Good sleep is important for your child's physical and mental wellbeing.
A relaxing bedtime routine is an important way to help your child get a good night's sleep.
Know how much sleep your child needs
The amount of sleep your child needs changes as they get older.
A 5-year-old needs about 11 hours a night, for example, while a 9-year-old needs roughly 10 hours.
Your child's bedroom
Your child's bedroom should ideally be dark, quiet and tidy. It should be well ventilated and kept at a temperature of about 16 to 20C.
Fit some thick curtains to block out any daylight. If there's noise outside, consider investing in double glazing or, for a cheaper option, offer your child earplugs.
Get help with sleep problems
If you've tried these tips but your child keeps having problems getting to sleep or sleeping through the night, you may feel you want more support.
You can speak to a GP or health visitor to begin with. They may refer you to a child psychologist or another expert.
If your child will not go to sleep without you
This technique can help toddlers (over 12 months) or older children get used to going to sleep without you in the room.
It can also be used whenever your child wakes in the middle of the night.
Be prepared for your child to take a long time to settle when you first start.
You can use strokes or pats instead of kisses if your child sleeps in a cot and you cannot reach them to give them a kiss.
- Follow a regular calming bedtime routine.
- Put your child to bed when they're drowsy but awake, then kiss them goodnight.
- Promise to go back in a few moments to give them another kiss.
- Return almost immediately to give a kiss.
- Take a few steps to the door, then return immediately to give a kiss.
- Promise to return in a few moments to give them another kiss.
- Put something away or do something in the room then give them a kiss.
- As long as the child stays in bed, keep returning to give more kisses.
- Do something outside their room and return to give kisses.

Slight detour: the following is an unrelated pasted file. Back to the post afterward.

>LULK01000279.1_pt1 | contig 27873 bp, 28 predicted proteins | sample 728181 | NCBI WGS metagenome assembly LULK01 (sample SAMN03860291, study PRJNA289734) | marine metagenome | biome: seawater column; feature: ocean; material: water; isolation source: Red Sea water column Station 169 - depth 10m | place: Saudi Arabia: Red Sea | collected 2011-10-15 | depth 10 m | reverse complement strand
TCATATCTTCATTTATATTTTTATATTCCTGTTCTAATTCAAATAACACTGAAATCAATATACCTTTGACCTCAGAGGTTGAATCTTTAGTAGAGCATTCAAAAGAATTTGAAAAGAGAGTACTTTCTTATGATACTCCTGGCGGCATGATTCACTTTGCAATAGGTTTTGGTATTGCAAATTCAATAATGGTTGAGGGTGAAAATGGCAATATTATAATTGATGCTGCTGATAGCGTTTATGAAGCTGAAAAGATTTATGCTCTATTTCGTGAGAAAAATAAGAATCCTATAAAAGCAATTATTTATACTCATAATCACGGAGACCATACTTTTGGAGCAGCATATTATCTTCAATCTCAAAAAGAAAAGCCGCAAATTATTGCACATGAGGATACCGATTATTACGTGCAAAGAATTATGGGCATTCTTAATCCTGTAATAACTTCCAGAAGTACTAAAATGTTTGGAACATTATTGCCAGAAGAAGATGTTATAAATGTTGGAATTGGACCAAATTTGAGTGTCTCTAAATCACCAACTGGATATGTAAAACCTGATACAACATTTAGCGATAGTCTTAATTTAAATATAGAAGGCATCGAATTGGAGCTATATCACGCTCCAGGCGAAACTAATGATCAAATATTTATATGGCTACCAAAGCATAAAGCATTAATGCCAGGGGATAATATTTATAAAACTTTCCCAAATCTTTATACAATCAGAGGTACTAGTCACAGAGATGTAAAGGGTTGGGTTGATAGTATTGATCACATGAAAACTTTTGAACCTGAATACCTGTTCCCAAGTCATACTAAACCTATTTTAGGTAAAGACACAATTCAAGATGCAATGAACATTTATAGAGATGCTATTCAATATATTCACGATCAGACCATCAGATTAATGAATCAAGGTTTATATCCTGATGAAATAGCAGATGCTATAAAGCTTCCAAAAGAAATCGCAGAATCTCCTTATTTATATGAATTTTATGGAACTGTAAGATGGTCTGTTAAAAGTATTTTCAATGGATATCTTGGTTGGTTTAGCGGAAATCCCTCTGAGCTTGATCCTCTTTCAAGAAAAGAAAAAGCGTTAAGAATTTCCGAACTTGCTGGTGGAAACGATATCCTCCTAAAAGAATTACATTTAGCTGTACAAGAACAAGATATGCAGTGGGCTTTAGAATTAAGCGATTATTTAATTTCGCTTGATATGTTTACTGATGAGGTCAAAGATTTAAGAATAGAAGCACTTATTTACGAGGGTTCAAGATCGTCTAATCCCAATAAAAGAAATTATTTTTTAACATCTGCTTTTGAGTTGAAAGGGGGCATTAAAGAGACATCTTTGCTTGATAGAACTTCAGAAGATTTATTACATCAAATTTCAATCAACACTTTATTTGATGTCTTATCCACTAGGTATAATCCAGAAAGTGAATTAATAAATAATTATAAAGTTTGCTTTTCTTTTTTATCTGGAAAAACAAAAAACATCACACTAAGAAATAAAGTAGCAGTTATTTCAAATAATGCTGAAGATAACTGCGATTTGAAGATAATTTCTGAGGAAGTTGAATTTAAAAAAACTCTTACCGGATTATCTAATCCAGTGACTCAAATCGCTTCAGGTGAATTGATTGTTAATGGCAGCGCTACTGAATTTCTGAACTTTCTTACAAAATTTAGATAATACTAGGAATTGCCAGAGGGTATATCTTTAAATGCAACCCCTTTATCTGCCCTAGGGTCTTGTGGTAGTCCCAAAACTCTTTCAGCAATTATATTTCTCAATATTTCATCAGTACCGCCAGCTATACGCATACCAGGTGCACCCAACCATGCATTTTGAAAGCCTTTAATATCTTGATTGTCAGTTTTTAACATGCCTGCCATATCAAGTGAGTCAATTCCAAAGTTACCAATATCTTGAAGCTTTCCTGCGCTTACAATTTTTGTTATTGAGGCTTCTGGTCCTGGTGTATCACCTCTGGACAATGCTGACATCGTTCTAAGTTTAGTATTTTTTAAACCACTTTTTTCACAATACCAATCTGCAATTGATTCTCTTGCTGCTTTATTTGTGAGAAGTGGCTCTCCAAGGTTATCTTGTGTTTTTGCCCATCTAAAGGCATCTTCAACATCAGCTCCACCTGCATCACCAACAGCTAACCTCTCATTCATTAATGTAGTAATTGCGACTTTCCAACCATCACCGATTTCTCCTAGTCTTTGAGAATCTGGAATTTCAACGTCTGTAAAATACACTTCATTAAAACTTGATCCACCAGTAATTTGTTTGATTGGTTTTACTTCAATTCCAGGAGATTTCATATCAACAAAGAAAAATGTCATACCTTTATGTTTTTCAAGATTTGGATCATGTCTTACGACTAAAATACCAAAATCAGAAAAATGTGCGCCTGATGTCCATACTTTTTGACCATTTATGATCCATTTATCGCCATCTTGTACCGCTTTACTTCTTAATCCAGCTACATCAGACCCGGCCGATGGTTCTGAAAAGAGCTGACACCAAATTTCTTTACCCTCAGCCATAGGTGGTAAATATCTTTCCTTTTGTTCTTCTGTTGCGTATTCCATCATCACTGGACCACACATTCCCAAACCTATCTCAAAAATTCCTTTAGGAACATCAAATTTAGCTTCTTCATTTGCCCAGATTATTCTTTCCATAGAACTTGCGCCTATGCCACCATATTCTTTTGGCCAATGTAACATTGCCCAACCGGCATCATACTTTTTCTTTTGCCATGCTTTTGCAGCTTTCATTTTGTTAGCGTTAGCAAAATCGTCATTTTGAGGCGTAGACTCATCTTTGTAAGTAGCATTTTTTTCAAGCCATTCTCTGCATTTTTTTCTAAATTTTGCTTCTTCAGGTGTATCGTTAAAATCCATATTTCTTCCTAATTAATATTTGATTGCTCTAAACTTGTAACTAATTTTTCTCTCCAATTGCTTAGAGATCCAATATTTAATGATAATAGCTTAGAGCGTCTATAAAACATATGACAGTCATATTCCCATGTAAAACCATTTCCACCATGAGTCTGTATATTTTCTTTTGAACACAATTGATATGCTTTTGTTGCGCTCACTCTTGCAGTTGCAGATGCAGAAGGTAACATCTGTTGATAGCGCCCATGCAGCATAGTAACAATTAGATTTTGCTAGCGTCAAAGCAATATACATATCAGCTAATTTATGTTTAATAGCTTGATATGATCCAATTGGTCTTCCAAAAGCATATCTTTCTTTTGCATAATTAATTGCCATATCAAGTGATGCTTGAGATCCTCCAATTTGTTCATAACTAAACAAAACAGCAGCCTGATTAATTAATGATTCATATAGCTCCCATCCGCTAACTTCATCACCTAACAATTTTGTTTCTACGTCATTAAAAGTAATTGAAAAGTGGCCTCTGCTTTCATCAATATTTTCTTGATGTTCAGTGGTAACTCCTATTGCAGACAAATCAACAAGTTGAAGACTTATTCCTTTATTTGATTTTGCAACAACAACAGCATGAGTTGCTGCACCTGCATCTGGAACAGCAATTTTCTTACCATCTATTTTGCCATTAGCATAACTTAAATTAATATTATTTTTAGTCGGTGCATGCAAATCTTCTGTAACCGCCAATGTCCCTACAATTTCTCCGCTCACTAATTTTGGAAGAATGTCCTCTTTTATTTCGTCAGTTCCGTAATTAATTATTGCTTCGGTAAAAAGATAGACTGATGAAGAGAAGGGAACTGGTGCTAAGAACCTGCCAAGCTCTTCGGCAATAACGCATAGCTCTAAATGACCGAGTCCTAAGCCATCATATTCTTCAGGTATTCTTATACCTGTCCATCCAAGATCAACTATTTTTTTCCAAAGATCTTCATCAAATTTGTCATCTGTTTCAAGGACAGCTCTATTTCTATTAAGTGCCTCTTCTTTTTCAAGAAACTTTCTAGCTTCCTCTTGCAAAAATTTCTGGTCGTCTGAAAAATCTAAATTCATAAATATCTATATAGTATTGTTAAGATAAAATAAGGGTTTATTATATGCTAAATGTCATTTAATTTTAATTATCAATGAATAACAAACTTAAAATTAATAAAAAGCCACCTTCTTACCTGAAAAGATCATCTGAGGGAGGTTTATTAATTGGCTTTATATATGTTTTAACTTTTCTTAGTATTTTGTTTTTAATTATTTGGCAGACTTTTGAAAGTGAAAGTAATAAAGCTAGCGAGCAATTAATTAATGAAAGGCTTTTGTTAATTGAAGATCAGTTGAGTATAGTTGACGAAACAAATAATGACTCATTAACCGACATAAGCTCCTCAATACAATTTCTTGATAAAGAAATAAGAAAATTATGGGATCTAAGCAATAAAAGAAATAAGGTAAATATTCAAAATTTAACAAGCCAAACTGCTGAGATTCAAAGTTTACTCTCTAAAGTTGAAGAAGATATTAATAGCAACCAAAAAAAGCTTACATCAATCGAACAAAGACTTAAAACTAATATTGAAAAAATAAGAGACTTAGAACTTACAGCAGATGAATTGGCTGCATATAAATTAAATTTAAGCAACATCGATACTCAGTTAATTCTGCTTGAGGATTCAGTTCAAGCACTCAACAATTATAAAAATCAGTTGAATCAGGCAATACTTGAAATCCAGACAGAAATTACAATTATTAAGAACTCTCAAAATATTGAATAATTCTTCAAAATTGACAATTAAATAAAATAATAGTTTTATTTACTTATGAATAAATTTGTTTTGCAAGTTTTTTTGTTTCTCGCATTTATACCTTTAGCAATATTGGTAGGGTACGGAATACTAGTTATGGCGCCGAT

- If the child gets out of bed, say: "Back into bed and I'll give you a kiss".
- Keep going back often to give kisses until they're asleep.
- Repeat every time your child wakes during the night.
Help your disabled child to sleep
Sometimes children with long-term illnesses or disabilities find it more difficult to sleep through the night. This can be challenging both for them and for you.
More help with children's sleep problems
It can take patience, consistency and commitment, but most children's sleep problems can be solved.
If your child is still having problems sleeping, you can talk to your health visitor.
They may have other ideas or suggest you make an appointment at a children's sleep clinic, if there's one in your area.
Mrs Julie Wood
Relaxation tips to help sleep
Doing the same relaxing things in the same order and at the same time each night helps promote good sleep:
- A warm (not hot) bath will help your child relax and get ready for sleep.
- Keeping lights dim encourages your child's body to produce the sleep hormone, melatonin.
- Once they're in bed, encourage your child to read quietly or listen to some relaxing music, or read a story together.
- You could also suggest your child tries this relaxing breathing exercise before bed.
Avoid screens in the bedroom!
Tablets, smartphones, TVs and other electronic gadgets can affect how easily children get to sleep.
Older children may also stay up late or even wake in the middle of the night to use social media.
Try to keep your child's bedroom a screen-free zone, and get them to charge their phones in another room.
Encourage your child to stop using screens an hour before bedtime.
If your child will not go to bed
- Decide what time you want your child to go to bed.
- Start a "winding down" bedtime routine 20 minutes before the time that your child usually falls asleep. Bring this forward by 5 to 10 minutes each week – or 15 minutes if your child is in the habit of going to bed very late – until you get to the bedtime you want.
- Set a limit on how much time you spend with your child when you put them to bed. For example, read only 1 story, then tuck your child in and say goodnight.
- Give your child their favourite toy, dummy (if they use one) or comforter before settling into bed.
- Leave a beaker of water within reach and a dim light on if necessary.
- If your child gets up, keep taking them back to bed again with as little fuss as possible.
- Try to be consistent.
- You may have to repeat this routine for several nights.
More sleep tips for under-5s
- Make sure you have a calming, predictable bedtime routine that happens at the same time and includes the same things every night.
- If your child complains that they're hungry at night, try giving them a bowl of cereal and milk before bed (make sure you brush their teeth afterwards).
- If your child is afraid of the dark, consider using a nightlight or leaving a landing light on.
- Do not let your child look at laptops, tablets or phones in the 30 to 60 minutes before bed – the light from screens can interfere with sleep.
- If your child wakes up during the night, be as boring as possible – leave lights off, avoid eye contact and do not talk to them more than necessary.
- Avoid long naps in the afternoon.